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Title: Demographic factors in HIV infected patients seen at UCH, Ibadan, Nigeria.
Authors: Ola, S. O.
Ladipo, M. M. A.
Otegbayo, J. A.
Odaibo, G. N.
Bamgboye, E. A.
Nwaorgu, O. G. B.
Shokunbi, W.
Olaleye, O. D.
Keywords: Demographic characteristics,
HIV infected patients,
Issue Date: 2005
Abstract: "There is a rising rate of Human Immunodeficiency Virus (HIV) infection in Nigeria. Good knowledge of the demographic characteristics of the patients with HIV/AIDS may be of great importance in understanding its epidemiology in Nigeria and could facilitate efforts at curtailing the spread of the infection. The study was planned to determine the demographic factors in Nigerian patients with HIV infection. The study was conducted at the University College Hospital (U.C.H), Ibadan, located in the South West of Nigeria. It was a retrospective study of patients with HIV infection attending the U.C.H. from 1988 to 2002. The data collected from the clinical records of the patients with HIV infection included age, sex, marital status, number of spouses, tribe, occupation, education and their religious affiliation. A total of 460 patients aged 1-76 years with peak at 30-34 years were studied. The male/female ratio was 1.06 and the males were the older group. Traders accounted for 40% with female preponderance while the artisans (19.9%) and the military (2.9%) were mostly males. The patients were of Yoruba (70.6%), Igbo (20.0%) and Hausa (9.1%) races. Among the patients with marital status, majority (71.4%) were married while those separated and widowed accounted for 3.5% and 2.6% respectively. Also, a higher proportion of the female HIV patients were Christians whereas the majority of the males were of Islamic religion. Although, there was a low frequency of records on education, the males had better formal education. In conclusion, the study shows that HIV infection is presently an adult disease affecting the most productive segment of the Nigerian population regardless of the individual occupation, educational status, tribe and religious affiliation. Also, it shows that the infection could be associated with heterosexual intercourse."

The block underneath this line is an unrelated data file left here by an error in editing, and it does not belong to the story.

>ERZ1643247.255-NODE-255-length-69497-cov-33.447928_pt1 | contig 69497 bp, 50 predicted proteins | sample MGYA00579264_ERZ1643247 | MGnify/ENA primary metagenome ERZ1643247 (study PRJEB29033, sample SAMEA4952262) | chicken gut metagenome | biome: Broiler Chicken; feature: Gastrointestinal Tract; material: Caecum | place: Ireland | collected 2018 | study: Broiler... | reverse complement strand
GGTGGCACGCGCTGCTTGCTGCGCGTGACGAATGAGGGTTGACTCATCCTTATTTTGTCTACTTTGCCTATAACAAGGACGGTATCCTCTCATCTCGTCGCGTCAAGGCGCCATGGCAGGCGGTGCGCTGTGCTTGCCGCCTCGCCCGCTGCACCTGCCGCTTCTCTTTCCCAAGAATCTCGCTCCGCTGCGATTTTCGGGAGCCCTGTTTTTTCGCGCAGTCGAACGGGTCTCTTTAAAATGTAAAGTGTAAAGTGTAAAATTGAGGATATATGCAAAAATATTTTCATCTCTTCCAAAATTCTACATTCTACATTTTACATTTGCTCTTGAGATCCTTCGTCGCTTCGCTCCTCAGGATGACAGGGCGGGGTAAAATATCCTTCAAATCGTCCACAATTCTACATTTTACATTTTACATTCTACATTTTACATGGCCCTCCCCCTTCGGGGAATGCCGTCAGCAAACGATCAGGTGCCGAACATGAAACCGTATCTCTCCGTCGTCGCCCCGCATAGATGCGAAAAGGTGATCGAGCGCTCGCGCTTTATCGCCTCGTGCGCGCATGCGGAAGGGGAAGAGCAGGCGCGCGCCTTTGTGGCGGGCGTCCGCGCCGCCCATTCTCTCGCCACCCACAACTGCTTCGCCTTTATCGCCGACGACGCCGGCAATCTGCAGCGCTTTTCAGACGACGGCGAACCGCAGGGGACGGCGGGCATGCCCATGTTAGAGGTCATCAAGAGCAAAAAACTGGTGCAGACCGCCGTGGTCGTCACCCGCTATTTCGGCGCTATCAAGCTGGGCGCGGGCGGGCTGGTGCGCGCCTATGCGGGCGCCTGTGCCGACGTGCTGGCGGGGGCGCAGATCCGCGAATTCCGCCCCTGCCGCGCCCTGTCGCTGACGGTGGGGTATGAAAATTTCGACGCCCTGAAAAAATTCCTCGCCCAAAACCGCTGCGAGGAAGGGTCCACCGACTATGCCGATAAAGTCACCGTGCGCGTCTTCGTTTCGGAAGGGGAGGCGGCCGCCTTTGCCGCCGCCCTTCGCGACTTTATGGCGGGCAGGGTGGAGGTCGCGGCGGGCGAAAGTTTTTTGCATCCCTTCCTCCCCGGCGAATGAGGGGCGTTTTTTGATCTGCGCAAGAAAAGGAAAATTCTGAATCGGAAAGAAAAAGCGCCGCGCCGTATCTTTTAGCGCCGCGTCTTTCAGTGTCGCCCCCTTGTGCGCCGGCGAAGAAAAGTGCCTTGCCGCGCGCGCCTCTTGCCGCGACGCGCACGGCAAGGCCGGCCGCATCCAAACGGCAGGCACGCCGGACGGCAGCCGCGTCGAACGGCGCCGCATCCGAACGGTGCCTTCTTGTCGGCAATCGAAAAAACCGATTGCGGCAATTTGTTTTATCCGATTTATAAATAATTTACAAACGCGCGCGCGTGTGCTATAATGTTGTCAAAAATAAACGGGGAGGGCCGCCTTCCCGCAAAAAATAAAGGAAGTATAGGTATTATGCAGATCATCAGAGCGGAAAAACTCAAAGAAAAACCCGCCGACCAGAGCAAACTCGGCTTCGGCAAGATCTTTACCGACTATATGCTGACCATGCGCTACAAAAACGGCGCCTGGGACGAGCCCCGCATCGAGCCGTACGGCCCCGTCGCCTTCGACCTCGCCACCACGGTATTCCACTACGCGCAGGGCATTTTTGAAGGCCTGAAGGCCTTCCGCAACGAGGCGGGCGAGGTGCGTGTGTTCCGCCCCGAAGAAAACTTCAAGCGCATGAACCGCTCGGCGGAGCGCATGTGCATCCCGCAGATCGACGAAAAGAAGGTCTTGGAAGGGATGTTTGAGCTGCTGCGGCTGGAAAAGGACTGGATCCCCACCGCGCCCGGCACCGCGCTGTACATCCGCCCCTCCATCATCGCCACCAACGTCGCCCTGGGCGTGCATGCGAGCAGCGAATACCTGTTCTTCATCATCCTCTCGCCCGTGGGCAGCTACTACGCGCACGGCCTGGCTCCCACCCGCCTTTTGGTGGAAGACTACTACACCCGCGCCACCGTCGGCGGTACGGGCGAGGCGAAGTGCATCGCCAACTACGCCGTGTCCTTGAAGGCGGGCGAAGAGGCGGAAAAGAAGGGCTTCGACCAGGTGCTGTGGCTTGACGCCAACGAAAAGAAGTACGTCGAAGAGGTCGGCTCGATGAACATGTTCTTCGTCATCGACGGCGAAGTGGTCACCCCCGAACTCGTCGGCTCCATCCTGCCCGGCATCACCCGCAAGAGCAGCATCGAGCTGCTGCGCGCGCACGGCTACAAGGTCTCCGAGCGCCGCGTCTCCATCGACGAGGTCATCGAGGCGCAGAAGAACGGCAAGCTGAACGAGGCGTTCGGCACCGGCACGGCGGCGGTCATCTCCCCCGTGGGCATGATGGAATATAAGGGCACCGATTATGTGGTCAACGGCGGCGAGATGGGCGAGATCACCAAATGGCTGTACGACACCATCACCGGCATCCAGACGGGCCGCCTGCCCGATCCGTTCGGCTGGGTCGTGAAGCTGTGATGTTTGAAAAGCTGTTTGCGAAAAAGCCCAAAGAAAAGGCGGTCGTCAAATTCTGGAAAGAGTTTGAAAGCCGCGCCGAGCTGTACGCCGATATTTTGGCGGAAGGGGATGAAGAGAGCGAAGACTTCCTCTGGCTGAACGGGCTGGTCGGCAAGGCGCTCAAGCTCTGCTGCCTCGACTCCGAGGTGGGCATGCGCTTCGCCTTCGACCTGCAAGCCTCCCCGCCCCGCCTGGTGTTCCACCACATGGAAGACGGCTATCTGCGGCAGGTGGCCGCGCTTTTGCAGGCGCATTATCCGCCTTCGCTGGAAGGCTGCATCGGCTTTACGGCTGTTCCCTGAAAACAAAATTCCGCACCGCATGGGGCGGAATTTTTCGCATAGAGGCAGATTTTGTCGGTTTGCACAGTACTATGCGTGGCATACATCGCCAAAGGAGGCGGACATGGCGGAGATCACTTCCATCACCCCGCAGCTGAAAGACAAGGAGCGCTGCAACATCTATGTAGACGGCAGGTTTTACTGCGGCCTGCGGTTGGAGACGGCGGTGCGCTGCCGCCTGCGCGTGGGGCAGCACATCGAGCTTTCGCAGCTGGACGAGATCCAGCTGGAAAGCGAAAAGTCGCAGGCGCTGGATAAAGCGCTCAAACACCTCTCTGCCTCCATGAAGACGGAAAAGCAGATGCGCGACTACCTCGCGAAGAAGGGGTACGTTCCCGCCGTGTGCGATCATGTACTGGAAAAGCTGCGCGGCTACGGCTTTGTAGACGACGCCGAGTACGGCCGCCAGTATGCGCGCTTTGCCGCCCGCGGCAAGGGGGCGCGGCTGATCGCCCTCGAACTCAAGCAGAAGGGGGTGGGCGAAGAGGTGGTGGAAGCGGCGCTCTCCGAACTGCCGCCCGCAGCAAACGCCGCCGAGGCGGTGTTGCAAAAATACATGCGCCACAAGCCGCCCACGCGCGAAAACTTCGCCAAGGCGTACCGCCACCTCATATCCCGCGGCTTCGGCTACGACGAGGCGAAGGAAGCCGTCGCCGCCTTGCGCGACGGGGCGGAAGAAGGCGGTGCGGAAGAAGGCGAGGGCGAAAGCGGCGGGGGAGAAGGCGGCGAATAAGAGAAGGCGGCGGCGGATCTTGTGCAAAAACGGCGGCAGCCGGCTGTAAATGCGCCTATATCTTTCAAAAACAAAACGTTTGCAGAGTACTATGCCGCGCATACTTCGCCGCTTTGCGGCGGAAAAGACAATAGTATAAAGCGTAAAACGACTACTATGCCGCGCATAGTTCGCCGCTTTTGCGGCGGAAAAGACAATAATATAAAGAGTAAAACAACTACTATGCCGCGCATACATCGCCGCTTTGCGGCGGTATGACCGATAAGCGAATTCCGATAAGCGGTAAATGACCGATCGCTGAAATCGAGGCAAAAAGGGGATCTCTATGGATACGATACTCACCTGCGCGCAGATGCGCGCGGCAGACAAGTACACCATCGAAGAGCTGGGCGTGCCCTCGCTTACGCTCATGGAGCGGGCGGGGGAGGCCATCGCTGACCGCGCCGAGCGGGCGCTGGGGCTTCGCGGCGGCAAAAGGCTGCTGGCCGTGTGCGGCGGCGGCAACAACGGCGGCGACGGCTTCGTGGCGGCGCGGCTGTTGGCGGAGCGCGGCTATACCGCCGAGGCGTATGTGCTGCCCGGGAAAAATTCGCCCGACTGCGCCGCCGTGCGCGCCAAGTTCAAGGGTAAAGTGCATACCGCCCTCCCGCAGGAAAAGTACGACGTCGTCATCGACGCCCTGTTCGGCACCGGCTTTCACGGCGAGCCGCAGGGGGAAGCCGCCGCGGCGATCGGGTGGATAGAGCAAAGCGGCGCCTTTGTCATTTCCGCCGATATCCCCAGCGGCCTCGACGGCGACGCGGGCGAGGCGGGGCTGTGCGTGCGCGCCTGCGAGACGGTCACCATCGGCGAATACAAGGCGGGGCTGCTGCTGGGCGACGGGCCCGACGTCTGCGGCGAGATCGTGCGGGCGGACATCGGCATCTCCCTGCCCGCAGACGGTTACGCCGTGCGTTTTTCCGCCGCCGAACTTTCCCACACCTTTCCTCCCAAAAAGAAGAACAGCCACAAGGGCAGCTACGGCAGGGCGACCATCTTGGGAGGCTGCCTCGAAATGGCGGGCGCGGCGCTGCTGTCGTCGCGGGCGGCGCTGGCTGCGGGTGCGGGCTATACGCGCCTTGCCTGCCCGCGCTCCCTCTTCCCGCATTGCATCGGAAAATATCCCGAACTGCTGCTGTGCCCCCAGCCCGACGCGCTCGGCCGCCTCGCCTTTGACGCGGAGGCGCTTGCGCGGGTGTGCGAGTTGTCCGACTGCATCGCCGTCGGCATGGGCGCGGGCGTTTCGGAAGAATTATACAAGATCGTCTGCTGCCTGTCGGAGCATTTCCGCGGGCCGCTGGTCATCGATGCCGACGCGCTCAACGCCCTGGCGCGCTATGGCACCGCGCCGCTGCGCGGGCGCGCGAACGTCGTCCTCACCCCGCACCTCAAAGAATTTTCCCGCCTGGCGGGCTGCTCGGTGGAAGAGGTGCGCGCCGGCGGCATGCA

Description: French
Appears in Collections:scholarly works

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